There are two documents of paramount importance in American history.

One is the Declaration of Independence, which forged our national identity, and the other is the U.S. Constitution, which set forth the framework for today’s federal government.

Few know about Constitution Week, an annual commemoration of the living document that upholds and protects the freedoms central to our American way of life. This year’s observance begins Sept. 17.

The Daughters of the American Revolution (DAR) initiated Constitution Week in 1955, when the organization petitioned Congress to designate it for Sept. 17-23 each year. Congress adopted a resolution making this designation and President Dwight D. Eisenhower signed it into law on Aug. 2, 1956.

The celebration’s goals are to encourage the study of the historical events that led to the framing of the Constitution in September 1787; inform people that the Constitution is the basis of America’s great heritage and the foundation of our way of life; and emphasize responsibility of U.S. citizens to protect, defend and preserve the Constitution.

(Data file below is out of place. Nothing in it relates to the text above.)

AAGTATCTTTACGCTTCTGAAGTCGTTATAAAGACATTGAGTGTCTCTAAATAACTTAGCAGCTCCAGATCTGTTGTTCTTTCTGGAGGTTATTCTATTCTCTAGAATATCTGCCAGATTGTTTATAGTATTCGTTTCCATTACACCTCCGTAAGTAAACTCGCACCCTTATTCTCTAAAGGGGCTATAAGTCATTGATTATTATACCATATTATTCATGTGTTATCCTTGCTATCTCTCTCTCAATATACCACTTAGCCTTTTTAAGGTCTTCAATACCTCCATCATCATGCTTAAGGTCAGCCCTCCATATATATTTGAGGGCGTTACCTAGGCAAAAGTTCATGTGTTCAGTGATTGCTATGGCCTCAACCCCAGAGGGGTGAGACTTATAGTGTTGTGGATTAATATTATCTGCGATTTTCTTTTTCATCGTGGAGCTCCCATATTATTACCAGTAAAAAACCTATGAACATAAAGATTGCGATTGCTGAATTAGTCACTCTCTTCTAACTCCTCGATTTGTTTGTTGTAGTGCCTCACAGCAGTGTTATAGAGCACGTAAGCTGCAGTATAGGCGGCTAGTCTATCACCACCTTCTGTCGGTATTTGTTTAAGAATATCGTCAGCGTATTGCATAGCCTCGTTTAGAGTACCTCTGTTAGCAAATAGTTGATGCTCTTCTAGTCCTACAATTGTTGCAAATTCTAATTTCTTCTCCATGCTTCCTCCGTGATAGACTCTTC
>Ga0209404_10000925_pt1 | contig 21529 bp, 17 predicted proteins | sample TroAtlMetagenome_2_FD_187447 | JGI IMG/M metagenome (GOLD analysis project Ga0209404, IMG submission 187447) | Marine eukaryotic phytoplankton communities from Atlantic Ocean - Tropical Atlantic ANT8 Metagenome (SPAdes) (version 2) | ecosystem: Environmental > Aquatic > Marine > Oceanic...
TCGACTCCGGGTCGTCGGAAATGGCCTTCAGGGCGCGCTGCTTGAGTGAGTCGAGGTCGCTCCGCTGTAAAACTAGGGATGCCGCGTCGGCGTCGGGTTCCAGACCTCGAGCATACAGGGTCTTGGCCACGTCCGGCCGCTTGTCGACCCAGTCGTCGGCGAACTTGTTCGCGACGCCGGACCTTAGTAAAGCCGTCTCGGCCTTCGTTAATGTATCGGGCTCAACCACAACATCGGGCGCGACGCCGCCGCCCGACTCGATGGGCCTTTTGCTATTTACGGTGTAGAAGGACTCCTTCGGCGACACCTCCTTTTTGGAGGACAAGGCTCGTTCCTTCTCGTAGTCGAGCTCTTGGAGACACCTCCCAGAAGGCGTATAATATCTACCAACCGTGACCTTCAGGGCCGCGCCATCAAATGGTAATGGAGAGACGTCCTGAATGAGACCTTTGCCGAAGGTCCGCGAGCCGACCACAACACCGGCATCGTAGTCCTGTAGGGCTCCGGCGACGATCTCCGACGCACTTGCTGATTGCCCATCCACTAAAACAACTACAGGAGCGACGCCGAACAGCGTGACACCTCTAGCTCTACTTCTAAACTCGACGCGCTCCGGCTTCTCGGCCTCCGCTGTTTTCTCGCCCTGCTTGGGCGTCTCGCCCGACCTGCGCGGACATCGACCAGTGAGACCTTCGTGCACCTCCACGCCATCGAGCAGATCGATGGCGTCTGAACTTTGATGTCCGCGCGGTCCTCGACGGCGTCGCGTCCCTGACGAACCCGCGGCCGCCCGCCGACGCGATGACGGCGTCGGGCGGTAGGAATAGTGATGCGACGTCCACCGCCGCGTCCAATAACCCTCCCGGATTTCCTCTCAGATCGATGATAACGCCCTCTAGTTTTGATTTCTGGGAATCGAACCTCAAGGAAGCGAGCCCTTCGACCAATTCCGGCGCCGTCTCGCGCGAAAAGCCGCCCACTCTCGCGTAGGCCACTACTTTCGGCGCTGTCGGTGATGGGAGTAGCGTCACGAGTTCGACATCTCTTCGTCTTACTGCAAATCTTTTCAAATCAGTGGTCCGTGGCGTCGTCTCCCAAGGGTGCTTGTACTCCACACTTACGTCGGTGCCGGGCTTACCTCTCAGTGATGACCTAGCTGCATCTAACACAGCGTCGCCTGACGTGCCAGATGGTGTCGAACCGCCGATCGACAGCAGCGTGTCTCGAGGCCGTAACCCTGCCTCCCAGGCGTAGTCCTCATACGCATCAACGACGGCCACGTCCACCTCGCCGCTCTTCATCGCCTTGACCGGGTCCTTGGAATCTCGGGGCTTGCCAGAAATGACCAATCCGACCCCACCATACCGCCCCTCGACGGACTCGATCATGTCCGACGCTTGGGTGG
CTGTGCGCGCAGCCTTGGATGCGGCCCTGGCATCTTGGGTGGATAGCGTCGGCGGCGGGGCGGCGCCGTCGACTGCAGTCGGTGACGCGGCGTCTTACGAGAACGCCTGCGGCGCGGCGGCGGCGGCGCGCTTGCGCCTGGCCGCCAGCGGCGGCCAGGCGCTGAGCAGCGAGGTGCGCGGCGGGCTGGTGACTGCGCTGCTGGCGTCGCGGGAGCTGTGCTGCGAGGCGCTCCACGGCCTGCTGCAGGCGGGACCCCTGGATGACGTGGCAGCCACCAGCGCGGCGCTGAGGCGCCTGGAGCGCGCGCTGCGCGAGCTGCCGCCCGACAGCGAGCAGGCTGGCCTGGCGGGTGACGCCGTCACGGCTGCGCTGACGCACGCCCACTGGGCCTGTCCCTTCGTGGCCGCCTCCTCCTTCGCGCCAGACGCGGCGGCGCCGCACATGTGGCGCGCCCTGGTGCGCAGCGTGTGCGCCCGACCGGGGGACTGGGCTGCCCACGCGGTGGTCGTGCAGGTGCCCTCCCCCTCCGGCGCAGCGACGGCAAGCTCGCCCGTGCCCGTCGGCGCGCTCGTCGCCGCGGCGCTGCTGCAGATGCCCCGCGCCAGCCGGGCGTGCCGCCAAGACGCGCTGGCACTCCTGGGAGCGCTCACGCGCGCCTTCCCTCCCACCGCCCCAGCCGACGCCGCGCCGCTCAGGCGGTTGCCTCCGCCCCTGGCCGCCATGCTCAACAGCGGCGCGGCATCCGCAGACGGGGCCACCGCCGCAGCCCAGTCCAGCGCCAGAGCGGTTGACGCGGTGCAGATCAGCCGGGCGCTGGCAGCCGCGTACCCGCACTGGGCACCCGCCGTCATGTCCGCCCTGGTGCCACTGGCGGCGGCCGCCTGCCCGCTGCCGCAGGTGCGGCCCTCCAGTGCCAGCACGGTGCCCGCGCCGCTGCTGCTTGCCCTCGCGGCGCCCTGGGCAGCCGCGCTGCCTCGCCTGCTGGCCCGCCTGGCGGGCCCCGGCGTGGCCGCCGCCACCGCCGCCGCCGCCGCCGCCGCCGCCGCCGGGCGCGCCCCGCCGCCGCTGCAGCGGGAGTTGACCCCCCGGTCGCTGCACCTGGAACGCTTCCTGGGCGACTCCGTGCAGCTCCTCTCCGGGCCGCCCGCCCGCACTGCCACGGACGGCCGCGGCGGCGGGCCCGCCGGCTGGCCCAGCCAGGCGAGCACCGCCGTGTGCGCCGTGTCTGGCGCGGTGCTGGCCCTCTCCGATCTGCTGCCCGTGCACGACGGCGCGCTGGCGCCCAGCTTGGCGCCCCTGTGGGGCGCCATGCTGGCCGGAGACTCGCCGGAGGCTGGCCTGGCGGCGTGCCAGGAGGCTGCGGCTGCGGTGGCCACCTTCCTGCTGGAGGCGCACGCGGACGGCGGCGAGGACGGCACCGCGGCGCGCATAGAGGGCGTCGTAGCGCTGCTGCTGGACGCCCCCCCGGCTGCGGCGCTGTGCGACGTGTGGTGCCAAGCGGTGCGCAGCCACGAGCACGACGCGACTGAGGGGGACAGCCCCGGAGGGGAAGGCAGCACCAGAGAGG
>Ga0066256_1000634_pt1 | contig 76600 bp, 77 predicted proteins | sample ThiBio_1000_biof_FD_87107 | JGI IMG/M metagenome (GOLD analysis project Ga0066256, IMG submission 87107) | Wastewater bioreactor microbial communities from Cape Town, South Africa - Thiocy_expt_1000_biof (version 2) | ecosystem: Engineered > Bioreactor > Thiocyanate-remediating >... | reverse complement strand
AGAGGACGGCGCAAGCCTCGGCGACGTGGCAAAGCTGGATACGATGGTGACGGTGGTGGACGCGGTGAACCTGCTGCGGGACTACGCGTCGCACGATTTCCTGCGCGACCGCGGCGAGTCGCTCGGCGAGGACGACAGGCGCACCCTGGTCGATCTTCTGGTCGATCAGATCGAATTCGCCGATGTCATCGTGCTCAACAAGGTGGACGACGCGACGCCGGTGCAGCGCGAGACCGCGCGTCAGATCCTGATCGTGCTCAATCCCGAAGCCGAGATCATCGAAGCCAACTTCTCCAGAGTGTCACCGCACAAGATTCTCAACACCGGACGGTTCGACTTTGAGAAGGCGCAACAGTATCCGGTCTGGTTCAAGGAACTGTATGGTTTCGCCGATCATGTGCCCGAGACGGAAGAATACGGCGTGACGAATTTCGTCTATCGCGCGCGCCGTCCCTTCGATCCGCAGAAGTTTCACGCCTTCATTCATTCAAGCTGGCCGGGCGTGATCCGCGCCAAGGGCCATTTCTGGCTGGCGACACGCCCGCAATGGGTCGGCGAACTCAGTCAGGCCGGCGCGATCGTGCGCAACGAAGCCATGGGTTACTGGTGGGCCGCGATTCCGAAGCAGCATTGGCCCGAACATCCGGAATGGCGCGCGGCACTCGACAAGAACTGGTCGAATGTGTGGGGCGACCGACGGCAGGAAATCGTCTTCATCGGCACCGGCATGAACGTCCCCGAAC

The DAR has been the foremost advocate for the awareness, promotion and celebration of Constitution Week. It provides innumerable opportunities for educational initiatives and community outreach, two areas of crucial importance to the DAR’s work. By fostering knowledge and appreciation of the Constitution and the inalienable rights it affords to all Americans, the DAR helps to keep alive the memory of the men and women who secured our nation’s independence and whose bravery and sacrifice made possible the liberties we enjoy today.

“The framers created a Constitution that translated into law the ideals upon which our nation was built,” said DAR President General Denise Doring VanBuren. “Their vision was so forward thinking that their words still guide us today. No American history education can be complete without a thorough understanding of the impact the Constitution has had on the lives of Americans past and present.”

One of the largest patriotic women’s organizations in the world, DAR has more than 185,000 members in about 3,000 chapters across the U.S. and foreign nations. It strives to promote historic preservation, education and patriotism via commemorative events, scholarships, educational initiatives, citizenship programs, service to veterans, meaningful community service and more. More details are at



Wilkesboro, N.C.

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